Video portraits

It’s about the photographs but, for some elements of the work, video provides a way to break the constraints of the still image. The videos provide an opportunity to add another dimension to the original photographs by including audio or integrating alternative images or other variations. Video doesn’t replace the images – it is intended to complement them. Have a look…

The Lido Bistro: 8 portraits (7:53)

This short film compiles video portraits of eight sets of people who were regular customers of the Lido Bistro, an eatery and bar. The Lido is in the Belconnen Mall, a big shopping centre in Belconnen, a district on the north-west of Australia’s national capital, Canberra. The portraits were taken at the Lido in 1989. On one of their visits a week or two after the photo shoot, the subjects penned a message on their photographs in their own handwriting (those photographs can be seen at the end of each sequence). The conversation started off with their musings on the Lido itself, but they were free to go wherever they liked so long as they maintained a focus on themselves. 

Portrait of a stairwell landing (1:01)

A series of images taken on the landing of a stairwell at a parking area in the Belconnen Mall in Canberra, Australia’s national capital. The portraits were shot at this site on one day in August 1990. The 10 people agreed to have their photographs taken on the spot. Highlighting their status as passers-by, the subjects are anonymous (the exception is my father, appearing as the final person in the series, who happened to be walking by on his way to work). In this series, the backdrop takes the studio out on location, isolating the people from their immediate surroundings and allowing us to look at them almost as a specimen – an amalgam of body, clothes and belongings. The photographs extend well beyond the backdrop, making the momentary presence of these people into a layered portrait of this otherwise inconsequential spot in the mall.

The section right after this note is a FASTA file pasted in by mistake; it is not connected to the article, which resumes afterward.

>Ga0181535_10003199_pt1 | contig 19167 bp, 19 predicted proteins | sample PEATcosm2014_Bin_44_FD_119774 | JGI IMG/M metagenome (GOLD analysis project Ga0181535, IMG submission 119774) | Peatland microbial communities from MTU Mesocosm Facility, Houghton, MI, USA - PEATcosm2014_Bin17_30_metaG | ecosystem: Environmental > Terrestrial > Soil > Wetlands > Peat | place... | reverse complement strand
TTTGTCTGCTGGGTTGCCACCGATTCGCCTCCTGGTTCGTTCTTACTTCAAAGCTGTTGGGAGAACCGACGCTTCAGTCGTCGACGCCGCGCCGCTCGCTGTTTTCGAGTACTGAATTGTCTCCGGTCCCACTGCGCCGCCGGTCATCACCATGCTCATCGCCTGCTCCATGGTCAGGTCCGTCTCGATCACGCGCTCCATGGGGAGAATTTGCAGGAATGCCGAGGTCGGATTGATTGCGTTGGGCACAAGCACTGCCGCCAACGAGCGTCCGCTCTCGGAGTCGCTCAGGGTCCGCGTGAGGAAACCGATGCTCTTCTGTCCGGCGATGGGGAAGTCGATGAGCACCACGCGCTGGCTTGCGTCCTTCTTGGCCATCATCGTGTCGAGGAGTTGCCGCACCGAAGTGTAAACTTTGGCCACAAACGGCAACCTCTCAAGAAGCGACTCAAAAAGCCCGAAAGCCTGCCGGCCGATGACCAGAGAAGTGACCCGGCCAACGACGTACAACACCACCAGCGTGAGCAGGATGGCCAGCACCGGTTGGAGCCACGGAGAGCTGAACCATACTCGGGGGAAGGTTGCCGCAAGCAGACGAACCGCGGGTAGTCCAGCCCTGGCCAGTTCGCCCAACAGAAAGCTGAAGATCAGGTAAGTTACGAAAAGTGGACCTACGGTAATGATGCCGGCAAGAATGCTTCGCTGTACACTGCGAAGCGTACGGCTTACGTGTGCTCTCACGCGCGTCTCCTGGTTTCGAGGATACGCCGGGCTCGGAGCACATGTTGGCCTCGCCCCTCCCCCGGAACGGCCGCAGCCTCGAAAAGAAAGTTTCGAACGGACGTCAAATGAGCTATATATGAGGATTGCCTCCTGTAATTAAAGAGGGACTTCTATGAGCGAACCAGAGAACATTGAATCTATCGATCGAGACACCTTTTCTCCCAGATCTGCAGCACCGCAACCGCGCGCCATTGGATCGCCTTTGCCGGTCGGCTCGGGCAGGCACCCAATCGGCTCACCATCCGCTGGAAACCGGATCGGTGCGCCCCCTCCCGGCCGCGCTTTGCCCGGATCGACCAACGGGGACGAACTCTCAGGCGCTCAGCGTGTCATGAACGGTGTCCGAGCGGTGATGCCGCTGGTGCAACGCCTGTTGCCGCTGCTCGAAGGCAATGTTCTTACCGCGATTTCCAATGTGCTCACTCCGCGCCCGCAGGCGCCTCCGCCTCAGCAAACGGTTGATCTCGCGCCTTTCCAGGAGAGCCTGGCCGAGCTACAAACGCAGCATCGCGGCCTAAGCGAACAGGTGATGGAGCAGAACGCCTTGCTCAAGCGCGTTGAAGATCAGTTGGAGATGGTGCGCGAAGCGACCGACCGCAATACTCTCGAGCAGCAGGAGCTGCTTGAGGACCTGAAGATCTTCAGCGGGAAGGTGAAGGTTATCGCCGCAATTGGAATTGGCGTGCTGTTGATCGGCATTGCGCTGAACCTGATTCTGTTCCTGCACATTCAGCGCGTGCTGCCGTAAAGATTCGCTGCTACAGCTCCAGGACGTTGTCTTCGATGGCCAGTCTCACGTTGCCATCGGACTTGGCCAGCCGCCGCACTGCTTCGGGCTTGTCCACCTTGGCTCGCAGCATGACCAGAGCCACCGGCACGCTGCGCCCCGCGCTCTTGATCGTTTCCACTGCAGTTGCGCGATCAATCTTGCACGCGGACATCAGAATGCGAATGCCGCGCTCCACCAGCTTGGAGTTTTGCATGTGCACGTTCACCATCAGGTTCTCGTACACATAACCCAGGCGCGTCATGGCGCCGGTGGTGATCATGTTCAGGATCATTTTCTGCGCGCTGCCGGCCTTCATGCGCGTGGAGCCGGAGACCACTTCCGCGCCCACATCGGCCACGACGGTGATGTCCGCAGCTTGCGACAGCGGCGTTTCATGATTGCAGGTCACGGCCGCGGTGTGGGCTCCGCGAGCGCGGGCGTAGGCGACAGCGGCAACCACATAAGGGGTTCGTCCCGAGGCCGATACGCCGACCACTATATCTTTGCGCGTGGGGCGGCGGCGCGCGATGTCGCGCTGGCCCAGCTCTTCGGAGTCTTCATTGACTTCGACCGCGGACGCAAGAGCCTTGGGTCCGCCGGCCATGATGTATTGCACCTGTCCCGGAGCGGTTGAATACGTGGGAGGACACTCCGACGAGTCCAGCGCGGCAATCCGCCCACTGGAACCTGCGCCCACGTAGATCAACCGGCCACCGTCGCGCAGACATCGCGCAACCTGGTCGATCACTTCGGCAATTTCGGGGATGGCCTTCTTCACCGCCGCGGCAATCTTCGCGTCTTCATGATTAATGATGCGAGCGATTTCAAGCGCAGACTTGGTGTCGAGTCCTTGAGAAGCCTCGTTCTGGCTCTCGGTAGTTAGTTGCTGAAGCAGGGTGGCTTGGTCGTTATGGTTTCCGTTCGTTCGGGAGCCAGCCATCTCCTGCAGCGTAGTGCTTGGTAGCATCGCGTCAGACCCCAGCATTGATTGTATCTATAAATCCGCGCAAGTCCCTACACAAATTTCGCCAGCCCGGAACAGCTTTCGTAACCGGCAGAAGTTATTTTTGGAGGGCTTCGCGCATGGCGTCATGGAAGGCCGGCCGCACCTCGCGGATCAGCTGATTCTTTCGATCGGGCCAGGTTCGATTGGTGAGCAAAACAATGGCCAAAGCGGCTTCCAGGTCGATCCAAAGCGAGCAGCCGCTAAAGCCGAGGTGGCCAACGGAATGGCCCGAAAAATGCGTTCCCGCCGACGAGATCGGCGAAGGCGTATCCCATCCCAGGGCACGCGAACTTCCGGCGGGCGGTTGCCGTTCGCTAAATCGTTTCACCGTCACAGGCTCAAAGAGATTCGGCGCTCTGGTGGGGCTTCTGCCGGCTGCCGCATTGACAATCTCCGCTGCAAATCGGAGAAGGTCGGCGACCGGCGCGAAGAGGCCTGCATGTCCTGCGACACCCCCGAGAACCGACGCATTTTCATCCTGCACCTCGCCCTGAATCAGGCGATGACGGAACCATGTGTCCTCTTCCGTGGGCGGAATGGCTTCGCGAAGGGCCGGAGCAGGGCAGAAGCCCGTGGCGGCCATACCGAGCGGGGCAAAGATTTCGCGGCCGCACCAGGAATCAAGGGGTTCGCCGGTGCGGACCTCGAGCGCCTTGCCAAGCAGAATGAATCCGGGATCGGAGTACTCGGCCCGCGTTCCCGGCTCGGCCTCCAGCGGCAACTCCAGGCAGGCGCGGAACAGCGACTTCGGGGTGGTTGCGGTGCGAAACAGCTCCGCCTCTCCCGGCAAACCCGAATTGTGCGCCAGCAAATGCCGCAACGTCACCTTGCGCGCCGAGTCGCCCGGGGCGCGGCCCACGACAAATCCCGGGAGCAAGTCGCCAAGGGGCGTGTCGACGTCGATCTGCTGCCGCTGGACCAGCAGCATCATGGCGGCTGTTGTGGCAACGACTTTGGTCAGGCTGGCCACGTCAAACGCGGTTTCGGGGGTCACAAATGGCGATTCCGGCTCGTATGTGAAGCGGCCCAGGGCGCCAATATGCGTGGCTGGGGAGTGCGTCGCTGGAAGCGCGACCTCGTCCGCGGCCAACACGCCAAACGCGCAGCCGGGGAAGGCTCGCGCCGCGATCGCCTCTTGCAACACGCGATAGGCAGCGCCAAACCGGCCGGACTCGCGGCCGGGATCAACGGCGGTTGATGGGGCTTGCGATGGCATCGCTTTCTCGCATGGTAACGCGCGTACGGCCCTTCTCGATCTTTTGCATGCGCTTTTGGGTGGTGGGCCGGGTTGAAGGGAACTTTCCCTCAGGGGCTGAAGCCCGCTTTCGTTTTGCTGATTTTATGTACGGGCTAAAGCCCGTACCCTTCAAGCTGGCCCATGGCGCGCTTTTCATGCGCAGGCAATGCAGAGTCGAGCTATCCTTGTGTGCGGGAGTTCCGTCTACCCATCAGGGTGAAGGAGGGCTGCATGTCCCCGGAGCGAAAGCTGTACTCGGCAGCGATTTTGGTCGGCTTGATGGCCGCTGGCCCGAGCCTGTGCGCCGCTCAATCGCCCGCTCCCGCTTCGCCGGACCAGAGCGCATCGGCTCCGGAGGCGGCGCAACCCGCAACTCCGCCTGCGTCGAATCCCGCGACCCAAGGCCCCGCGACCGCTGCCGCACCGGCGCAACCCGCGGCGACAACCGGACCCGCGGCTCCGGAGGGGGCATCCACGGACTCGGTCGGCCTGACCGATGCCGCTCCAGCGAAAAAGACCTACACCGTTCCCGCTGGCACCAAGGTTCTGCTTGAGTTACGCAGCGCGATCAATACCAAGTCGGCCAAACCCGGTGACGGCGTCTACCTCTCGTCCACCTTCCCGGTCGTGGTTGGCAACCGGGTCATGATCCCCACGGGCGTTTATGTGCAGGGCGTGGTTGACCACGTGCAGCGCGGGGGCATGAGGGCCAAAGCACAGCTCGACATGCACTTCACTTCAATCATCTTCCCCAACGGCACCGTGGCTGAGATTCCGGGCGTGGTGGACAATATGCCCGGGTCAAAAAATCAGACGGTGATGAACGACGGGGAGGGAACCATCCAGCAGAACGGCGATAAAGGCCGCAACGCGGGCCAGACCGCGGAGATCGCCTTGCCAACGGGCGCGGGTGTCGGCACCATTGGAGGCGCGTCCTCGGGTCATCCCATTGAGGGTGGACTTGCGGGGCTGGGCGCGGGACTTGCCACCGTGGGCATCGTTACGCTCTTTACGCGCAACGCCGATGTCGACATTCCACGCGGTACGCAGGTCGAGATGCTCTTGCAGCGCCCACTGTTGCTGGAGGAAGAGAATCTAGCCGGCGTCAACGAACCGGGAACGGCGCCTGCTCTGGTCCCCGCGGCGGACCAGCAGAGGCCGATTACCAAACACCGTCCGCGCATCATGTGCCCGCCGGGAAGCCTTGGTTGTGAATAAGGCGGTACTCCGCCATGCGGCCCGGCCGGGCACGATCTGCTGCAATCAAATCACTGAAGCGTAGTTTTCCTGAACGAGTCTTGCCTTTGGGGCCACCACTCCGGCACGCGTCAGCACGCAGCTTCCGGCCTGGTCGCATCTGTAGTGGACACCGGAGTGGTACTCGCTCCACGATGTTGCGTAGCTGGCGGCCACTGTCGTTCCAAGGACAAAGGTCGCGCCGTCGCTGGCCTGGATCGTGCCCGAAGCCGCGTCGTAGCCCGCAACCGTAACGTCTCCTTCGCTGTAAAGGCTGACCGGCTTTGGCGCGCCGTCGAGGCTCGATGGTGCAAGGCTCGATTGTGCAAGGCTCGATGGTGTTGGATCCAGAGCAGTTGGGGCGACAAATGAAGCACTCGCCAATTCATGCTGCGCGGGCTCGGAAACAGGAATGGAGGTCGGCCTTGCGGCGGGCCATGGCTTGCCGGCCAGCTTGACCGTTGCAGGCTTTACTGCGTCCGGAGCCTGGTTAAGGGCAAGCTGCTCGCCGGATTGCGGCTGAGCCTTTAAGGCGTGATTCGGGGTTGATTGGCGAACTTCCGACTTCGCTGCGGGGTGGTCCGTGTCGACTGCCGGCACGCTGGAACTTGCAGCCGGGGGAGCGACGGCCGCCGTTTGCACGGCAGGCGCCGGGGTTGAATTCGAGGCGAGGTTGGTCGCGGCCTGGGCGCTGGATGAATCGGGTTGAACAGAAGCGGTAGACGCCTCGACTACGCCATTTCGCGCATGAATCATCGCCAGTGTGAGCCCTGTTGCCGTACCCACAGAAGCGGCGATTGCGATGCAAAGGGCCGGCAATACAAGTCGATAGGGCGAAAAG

Working Peel Street (7:55)

A series of eight portraits from the 1992 Tamworth Country Music Festival. This video features buskers, hawkers and other working on Peel Street in the middle of  Tamworth. Spiros Coutroubas and Peter Wright visited the Festival in 1992 intending to turn their photographs and audio recordings into an article on the busking scene on Peel Street. The article never happened but the photographs and recordings were transformed into a moving picture film that formed part of the exhibition ‘Working Peel Street’. The exhibition took place in Tamworth in 2022, during the 50th annual Tamworth Country Music Festival.

Messages from Peel Street (8:56)

Another series portraits from the 1992 Tamworth Country Music Festival. In this set people were asked to answer the question ‘What do you think of the Country Music Festival?’ with a few words on a card. They were then were photographed with their responses. The messages are complemented with audio from the subjects which adds something to our understanding of the people and also of the time in which these media were created. The video formed part of the exhibition ‘Working Peel Street’ which took place in Tamworth in 2022 – a year that marked the 50th annual Tamworth Country Music Festival.